Corollary: never be afraid to decock. When I run a DA/SA gun, I decock whenever the gun comes off target with no immediately obvious target to engage next. In other words, every time I "dismount'" the gun and it moves from extension to my ready position, I decock. This follows through even into my practice. Unless I'm starting with my finger on the trigger and the gun aimed at a target (or something simulating a downed threat), every single repetition of every single drill begins with a decocked hammer down DA condition gun.
Corollary to the corollary: make decocking a habit. Whenever I hear an instructor complain that DA/SA guns are trouble because people forget to decock before holstering, I roll my eyes. The best way to fix that problem is to take the ritual you've already created for putting your gun away and purposely changing it through slow conscious repetition. When I'm on the range with new shooters -- or shooters who are having problems remembering how to operate their guns safely -- I don't say "holster." I say "decock and holster." When I'm running a DA/SA gun myself, I never think "holster," either. I always think "decock and holster." If you make decocking the gun part of coming from extension to the ready/transition position as discussed above, it's even easier. And if you ride the hammer with your thumb as you holster, you'll have immediate tactile feedback if you forgot to decock.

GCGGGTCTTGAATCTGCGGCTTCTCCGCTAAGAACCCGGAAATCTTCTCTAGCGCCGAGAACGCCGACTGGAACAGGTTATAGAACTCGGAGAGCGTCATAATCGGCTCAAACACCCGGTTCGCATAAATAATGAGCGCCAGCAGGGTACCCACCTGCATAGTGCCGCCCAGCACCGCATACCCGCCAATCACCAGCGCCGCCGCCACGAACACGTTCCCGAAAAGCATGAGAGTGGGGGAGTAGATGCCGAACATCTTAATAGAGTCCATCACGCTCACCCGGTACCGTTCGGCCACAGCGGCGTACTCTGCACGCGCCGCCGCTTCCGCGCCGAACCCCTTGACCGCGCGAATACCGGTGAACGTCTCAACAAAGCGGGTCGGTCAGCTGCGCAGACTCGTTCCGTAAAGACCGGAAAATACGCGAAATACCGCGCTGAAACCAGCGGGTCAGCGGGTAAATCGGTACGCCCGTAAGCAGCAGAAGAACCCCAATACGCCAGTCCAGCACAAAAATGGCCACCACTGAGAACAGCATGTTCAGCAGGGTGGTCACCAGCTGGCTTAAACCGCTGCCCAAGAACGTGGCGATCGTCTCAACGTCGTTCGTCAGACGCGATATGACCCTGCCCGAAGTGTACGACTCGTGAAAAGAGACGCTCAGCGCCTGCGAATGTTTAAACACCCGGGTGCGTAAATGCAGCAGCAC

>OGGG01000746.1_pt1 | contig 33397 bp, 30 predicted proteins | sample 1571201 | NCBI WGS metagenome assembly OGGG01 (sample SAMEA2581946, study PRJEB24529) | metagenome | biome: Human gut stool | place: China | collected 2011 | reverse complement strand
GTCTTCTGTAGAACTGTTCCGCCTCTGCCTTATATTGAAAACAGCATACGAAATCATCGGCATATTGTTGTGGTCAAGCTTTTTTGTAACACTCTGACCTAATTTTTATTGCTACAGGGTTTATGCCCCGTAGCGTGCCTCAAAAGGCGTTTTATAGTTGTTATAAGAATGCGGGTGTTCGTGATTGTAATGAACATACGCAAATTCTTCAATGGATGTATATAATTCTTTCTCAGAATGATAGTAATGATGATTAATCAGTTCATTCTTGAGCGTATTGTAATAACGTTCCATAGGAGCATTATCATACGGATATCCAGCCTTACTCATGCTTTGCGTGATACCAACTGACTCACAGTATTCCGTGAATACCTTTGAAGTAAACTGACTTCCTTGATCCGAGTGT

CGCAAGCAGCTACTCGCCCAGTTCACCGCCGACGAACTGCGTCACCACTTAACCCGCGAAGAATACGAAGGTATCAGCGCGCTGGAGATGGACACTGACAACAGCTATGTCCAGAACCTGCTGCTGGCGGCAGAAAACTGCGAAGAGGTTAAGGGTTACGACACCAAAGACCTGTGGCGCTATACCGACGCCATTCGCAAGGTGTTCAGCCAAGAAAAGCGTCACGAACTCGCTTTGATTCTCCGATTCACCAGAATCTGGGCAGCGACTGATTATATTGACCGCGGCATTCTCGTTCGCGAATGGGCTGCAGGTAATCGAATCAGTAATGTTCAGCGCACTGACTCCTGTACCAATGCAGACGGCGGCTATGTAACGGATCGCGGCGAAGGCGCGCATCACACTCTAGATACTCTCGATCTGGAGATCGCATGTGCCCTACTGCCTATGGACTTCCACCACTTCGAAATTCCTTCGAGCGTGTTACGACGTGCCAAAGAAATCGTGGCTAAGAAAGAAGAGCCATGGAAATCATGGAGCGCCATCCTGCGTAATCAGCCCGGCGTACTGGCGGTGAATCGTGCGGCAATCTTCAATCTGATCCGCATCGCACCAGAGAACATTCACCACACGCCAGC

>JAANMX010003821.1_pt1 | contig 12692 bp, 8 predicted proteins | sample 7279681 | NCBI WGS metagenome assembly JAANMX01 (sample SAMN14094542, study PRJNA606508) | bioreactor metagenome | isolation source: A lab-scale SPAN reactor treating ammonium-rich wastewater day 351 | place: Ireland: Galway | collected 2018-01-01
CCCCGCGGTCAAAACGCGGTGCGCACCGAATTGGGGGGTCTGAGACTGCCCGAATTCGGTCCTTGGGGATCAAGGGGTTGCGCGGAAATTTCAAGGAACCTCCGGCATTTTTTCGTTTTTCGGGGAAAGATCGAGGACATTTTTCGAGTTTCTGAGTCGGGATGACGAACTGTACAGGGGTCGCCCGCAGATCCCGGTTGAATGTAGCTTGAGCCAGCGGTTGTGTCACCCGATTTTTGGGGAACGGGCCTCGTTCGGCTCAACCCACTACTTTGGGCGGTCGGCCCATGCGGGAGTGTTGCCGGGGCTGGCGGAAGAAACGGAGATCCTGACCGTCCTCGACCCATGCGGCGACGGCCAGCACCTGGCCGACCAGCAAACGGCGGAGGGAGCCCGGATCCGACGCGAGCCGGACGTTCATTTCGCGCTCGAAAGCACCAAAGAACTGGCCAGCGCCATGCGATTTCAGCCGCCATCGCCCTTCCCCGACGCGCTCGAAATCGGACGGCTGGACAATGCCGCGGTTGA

Practice the press-out. The press-out was literally developed around DA/SA guns. Not only will it make you faster from the holster and your ready position, every time you practice the press-out you're getting in another rep of working the DA stroke for an accurate shot. (if you don't know what a press-out is, follow this link)